Ladies, gents, and other such creatures, it is a well known fact that love hurts. When you find that perfect someone who completes you, who opens up a whole new world for you. That one special someone who makes your daily schedule a thing of the past, and fills your every waking moment of your existence with their presence. That one special someone who fills your heart with hopes and dreams, and the violently rips it out of your ass by killing off your favourite characters. Ah, yes, love, sweet TV love.
But when you find a love so good and pure, it’s hard to believe that any other show will ever make you as happy again. The bar gets raised, and our cynical, jaded selves shy away from giving any other show a real chance.
I, myself, have recently come out of several long-term relationships. Game of Thrones, Breaking Bad, Rome, The Sopranos, and Dexter, all captivated me greatly. Therefore, these days, it’s with some trepidation that I give new shows a genuine chance.
I recently stumbled across The Expanse. It’s a sci-fi space opera set in the future. We have colonized our solar system. The main government and aristocracy is still located on Earth, where life is by far best. However, our resources have started depleting – access to clean water and air, mostly, and we have had to result to looking for water glaciers in the asteroid belts.
Enter The Belters. The Belters are commonly the lower class, they are blue-collar miners and workers which live on space stations, and make a living by collecting resources that Earth so desperately needs. However, like most colonies, they work the hardest, most dangerous jobs, and are treated the worst. Life is very hard and impoverished for the Belters. To add to their struggles, the low-gravity environment in space stations has started causing defects in their bone structure. Many of them need operations just to remain functional, and their frail bones make them very vulnerable in out-of-space environments. Tensions are beginning to run high, the word of rebellion is in the air, as the OPA, an activist terrorist organization is trying to convince the Belters to rise in rebellion against Earth.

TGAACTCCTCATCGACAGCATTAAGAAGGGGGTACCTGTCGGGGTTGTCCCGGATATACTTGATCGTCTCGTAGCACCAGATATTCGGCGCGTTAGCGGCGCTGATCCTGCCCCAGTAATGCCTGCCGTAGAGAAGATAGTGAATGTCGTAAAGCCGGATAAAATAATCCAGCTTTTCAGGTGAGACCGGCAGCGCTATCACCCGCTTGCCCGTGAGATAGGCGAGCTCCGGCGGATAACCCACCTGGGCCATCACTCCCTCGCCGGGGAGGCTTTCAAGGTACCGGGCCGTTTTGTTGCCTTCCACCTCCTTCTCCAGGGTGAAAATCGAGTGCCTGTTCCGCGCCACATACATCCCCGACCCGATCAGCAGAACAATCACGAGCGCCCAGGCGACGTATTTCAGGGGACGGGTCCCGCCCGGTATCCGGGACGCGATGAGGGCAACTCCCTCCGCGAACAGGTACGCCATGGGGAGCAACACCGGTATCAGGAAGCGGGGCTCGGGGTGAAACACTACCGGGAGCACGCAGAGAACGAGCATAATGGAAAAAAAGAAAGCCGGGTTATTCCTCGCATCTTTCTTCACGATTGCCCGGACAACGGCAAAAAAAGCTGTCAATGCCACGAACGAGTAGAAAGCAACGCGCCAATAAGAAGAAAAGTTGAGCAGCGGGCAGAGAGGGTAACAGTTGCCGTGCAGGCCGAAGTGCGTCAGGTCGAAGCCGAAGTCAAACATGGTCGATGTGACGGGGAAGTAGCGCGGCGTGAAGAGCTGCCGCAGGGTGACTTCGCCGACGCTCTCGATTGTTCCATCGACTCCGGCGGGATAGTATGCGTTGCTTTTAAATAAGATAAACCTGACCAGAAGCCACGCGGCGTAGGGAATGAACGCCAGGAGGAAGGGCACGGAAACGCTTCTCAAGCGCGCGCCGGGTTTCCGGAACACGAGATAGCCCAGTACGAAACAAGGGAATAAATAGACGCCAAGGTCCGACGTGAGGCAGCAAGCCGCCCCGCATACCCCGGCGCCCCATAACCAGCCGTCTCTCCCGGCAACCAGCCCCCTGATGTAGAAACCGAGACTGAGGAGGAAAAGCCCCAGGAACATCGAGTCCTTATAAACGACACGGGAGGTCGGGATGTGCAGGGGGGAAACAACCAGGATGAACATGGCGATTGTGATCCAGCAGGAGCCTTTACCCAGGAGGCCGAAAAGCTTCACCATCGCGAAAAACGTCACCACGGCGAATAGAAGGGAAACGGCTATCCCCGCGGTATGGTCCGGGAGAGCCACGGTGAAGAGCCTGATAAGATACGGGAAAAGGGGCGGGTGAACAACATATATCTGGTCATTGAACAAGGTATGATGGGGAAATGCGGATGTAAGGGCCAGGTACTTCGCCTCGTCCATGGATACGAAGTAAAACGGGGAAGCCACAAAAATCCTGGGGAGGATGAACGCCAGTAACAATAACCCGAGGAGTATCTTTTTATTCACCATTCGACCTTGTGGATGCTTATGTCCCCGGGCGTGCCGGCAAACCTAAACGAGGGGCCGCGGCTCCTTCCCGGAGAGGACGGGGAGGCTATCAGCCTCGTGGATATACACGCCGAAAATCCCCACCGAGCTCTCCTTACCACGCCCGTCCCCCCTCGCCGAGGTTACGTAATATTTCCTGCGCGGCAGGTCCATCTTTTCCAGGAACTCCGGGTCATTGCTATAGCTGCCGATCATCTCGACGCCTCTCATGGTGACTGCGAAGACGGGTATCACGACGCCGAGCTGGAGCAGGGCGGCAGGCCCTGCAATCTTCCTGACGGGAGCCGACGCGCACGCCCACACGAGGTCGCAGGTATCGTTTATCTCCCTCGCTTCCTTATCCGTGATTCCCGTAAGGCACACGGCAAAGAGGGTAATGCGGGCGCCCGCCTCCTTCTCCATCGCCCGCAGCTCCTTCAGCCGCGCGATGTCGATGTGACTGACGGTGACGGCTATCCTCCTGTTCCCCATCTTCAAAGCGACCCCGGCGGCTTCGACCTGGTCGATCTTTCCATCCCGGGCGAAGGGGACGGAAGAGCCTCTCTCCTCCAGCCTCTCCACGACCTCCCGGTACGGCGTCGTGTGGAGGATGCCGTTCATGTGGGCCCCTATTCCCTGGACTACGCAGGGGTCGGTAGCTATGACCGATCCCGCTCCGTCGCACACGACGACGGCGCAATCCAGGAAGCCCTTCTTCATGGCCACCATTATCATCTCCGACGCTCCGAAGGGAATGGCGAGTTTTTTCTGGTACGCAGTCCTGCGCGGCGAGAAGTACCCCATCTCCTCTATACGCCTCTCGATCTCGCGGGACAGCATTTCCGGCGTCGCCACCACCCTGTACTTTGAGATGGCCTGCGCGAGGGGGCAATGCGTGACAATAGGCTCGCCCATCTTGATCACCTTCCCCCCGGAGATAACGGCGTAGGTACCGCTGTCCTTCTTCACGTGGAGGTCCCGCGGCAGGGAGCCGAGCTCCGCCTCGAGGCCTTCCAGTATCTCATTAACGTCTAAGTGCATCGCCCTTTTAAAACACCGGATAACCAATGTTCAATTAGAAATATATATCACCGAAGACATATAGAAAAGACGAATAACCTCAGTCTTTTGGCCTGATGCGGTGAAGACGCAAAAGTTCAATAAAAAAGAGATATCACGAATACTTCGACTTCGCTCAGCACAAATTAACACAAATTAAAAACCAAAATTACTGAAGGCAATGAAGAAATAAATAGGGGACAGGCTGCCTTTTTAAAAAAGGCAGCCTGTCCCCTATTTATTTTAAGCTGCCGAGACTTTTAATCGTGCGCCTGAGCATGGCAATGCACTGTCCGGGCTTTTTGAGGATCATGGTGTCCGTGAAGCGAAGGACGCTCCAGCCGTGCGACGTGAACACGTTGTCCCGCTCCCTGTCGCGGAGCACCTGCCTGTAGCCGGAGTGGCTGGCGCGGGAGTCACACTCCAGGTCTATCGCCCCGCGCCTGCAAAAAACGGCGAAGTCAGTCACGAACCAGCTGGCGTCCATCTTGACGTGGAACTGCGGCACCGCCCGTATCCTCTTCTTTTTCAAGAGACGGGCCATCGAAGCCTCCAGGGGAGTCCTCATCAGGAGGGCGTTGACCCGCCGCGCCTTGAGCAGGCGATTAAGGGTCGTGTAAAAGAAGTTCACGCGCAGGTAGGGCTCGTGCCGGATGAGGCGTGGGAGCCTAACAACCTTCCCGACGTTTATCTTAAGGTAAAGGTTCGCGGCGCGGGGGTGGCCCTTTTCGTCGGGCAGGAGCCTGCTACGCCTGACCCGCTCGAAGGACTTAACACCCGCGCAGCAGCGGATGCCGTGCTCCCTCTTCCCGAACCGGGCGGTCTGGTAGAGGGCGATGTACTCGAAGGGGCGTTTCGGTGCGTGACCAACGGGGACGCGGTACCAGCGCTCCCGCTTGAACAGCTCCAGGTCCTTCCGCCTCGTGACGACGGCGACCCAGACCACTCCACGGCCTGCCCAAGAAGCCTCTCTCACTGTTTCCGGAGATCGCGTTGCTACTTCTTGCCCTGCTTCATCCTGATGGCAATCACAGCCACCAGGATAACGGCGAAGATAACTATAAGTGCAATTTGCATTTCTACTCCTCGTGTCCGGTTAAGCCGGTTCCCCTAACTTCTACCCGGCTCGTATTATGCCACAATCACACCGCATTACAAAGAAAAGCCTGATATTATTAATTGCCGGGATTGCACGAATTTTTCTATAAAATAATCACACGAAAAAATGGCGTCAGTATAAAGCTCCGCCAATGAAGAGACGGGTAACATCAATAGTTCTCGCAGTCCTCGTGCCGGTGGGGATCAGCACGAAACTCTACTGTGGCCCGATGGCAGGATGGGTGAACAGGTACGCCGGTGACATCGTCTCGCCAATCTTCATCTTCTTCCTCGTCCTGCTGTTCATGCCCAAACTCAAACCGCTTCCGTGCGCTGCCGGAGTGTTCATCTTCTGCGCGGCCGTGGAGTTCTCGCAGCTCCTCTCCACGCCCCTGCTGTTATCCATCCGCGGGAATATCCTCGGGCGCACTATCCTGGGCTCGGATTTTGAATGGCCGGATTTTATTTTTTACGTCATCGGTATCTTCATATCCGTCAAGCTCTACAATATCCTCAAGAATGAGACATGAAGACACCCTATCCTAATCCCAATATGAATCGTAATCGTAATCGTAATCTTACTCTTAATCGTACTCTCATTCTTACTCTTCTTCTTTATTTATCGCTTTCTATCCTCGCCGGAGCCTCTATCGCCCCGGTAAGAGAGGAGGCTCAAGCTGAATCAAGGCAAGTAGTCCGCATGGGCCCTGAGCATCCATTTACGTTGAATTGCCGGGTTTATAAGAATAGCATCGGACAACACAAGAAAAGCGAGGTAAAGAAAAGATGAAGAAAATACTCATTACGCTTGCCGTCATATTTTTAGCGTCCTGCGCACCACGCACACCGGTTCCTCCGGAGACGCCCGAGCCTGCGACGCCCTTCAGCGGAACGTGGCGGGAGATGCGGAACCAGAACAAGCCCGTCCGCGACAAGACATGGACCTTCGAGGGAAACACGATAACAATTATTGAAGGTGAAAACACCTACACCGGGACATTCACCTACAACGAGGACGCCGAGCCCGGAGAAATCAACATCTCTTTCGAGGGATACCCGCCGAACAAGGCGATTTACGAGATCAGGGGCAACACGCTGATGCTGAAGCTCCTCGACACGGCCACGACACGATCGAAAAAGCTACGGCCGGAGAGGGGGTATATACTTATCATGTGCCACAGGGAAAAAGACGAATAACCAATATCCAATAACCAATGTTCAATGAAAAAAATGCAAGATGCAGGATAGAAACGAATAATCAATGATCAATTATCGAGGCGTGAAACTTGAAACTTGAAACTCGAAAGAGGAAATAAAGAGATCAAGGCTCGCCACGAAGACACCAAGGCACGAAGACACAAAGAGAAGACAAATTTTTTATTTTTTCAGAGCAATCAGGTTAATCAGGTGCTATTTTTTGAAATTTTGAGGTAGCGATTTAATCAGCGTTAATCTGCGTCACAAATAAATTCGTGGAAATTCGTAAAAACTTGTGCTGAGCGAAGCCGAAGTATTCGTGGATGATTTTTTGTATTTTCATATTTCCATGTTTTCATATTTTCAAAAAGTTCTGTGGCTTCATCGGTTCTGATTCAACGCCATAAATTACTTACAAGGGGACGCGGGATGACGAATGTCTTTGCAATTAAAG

To add to the stewing pot, there is also the nation of Mars. Mars is also inhabited by humans which are trying terraform Mars into a planet fit for humans. They have the most advanced military technology and arsenal, and they are independent from Earth. Their powerful fleet has caused something of a Cold War between Earth and Mars, both competing for solar dominance, yet no one willing to openly attack the other.
Our story starts with James Holden, the first officer on an ice freighter, as he receives a distress signal from a stranded ship in space. The freighter scanners show no immediate life forms or vessels in the near area. Against his captain’s orders, he and his crew address the call and go to aid the ship. They find the ship completely abandoned, with all of the crew missing, though the bloodstains on the walls tell a different story. They also find some strange matter that’s fused to the fusion core, feeding off the energy, and appearing strangely alive. The surprises don’t stop there. No sooner than Holden and his crew decide to leave the ship, a military vessel shows up on their scanners out of nowhere and locks on to their location. A military vessel possessing advanced stealth technology. Only Earth and Mars possess that kind of technology. Has the war begun?
This political triumvirate creates a very interesting political dynamic that is very fun and intriguing to follow, somewhat alike Game of Thrones. You have a plot where there are multiple factions, interests, and plots, each interwoven with the other. There isn’t necessarily good and bad guys, there’s a lot shades of grey, which make this very enjoyable and non-linear. There’s a bit of a film noir element in this show, as we have a Jane Doe, and also multi-layered conspiracies which keep you binging episode after episode. The show doesn’t start as explosive as some other shows, but it truly gets more interesting and addictive with every following episode. As the characters get fleshed out little by little, and the layers of socio-political elements start falling into place, you find yourself unable to stop. I strongly recommend this show, it’s definitely worth the go. Happy lovin’!